I wondered whether there were larger patterns, continents and oceans of the universe. By thinking about the continents and oceans on earth, I realized that a thin strip around the earth crosses both continents and oceans…and reveals that both kinds of features are big. The 3D analog of a strip is a slice. Mapping a slice of the nearby universe was a manageable project with a 1.5 meter telescope.
I suggested to my colleague, John Huchra, and a graduate student, Valerie de Lapparent, that we measure redshifts for a thousand galaxies in a strip across the sky. We all agreed that this project would be interesting.
At that time, acquisition of redshifts was a slow process. We observed one galaxy at a time and each observation took half an hour or more. To measure a redshift, we use a diffraction grating to disperse the light from a distant galaxy into its colors. The result is a spectrum, a rainbow of galaxy light. This spectrum contains the telltale signature of the elements in the galaxy. The expansion of the universe shifts these features to redder, longer wavelengths relative to their positions in a laboratory on earth. By measuring the redshift we can derive the distance to each galaxy. In the nearby universe we explored, the distance is simply proportional to the redshift. Once we have the redshift we have a three-dimensional position for each galaxy: we have the latitude and longitude on the sky and the distance from us. With these coordinates we can construct our 3D map.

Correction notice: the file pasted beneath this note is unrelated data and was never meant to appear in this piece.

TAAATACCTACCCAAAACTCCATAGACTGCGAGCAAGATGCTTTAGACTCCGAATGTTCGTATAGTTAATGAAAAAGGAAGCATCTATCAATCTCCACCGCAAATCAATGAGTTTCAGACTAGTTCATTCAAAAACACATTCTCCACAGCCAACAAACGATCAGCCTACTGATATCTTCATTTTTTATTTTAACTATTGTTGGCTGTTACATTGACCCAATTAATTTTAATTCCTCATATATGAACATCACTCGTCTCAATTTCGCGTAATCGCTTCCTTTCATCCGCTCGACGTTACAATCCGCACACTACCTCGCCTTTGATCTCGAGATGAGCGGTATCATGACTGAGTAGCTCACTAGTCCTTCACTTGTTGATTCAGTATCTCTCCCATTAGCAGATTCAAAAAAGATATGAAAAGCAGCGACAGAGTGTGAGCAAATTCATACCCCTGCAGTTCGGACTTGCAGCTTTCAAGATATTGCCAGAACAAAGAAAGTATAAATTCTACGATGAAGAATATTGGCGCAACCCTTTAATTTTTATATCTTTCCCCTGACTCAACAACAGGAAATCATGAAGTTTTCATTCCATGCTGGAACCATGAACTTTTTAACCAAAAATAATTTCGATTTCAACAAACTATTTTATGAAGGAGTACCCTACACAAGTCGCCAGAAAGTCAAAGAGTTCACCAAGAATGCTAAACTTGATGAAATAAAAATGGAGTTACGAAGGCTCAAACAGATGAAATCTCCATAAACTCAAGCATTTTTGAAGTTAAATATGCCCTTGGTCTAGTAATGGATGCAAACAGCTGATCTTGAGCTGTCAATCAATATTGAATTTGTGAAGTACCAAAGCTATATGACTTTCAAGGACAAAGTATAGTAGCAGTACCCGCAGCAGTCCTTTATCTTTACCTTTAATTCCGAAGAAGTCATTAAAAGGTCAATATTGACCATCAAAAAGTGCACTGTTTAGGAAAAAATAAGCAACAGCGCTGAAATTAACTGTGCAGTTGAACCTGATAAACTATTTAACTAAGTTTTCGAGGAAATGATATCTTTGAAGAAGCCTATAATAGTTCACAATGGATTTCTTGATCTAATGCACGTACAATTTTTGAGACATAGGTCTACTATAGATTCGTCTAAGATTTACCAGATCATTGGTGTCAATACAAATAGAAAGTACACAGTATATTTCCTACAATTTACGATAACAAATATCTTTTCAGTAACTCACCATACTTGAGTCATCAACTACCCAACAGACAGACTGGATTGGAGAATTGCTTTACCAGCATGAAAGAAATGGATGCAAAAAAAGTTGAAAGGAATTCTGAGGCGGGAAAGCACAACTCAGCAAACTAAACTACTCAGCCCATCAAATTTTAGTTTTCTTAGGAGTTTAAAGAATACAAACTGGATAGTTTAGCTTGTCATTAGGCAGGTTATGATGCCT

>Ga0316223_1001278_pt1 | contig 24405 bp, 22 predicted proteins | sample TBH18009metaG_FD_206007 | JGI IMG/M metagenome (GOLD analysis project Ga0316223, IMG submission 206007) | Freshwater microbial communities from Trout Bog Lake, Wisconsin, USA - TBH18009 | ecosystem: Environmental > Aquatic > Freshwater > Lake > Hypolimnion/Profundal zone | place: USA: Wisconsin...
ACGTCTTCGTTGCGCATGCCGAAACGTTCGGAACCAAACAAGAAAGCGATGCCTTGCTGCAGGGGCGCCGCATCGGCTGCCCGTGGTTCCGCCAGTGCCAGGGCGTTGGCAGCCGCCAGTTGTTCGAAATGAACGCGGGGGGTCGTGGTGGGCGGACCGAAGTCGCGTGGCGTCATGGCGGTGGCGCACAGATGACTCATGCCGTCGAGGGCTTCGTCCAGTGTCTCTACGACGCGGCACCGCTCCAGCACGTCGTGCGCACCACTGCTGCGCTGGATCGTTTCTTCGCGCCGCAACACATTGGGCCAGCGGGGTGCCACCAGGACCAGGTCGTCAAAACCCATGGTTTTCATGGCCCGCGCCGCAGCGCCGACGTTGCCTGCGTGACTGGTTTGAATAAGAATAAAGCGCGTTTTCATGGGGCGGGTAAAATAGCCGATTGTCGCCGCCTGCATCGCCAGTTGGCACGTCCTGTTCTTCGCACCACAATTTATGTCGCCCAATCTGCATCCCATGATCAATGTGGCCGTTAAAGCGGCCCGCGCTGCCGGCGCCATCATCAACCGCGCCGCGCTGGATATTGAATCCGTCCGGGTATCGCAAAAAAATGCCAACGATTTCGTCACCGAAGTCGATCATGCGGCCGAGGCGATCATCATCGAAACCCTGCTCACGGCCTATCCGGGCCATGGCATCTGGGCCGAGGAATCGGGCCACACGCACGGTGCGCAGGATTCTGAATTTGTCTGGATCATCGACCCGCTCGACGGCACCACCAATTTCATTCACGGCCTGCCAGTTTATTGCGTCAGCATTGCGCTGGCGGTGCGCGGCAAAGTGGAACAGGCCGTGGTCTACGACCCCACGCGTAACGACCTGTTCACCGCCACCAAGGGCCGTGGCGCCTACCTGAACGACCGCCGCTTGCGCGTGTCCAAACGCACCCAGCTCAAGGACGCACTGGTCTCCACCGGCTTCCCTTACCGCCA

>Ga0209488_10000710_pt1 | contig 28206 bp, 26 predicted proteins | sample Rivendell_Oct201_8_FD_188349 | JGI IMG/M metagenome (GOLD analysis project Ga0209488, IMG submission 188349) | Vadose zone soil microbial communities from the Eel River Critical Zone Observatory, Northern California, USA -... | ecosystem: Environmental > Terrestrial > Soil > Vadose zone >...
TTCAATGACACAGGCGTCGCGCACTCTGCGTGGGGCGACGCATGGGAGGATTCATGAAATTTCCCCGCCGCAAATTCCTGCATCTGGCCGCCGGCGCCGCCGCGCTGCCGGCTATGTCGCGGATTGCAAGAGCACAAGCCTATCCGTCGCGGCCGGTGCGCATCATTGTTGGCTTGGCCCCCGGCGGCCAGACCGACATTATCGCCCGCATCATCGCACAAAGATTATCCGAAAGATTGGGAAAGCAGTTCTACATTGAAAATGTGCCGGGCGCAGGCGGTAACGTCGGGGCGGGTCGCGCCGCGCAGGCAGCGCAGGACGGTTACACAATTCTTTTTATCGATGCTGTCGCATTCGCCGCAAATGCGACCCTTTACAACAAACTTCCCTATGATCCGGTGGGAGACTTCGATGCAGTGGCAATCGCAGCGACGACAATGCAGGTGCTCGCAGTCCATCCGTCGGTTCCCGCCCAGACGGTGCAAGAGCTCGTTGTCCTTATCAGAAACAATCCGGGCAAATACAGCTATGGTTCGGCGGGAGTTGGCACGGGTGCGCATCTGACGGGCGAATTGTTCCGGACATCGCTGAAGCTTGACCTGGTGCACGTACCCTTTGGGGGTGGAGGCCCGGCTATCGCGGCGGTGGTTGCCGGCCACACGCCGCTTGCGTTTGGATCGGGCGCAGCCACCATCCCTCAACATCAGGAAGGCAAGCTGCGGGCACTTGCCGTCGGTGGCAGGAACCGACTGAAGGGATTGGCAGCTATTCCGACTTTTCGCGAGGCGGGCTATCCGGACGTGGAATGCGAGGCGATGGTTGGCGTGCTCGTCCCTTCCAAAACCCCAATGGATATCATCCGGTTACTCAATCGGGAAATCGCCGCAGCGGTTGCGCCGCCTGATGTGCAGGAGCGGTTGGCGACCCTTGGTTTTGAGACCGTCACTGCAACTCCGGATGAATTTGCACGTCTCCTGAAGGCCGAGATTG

With about 1000 redshifts in hand, Valerie de Lapparent plotted the first ever map of a slice of the universe. We were all in speechless awe when we saw it. All of the galaxies are in thin structures surrounding vast nearly empty regions. The empty regions are more than two hundred million light years across. The overall pattern in the now iconic map looks like a dancing stick figure. We called the overall structure “bubble-like” to give a visual picture of the broader implications.
It was thrilling to be one of the first three people ever to see this amazing and beautiful pattern. I will never forget that feeling of wonder and awe.
Q: And what has it meant to our collective understanding regarding the structure of our universe?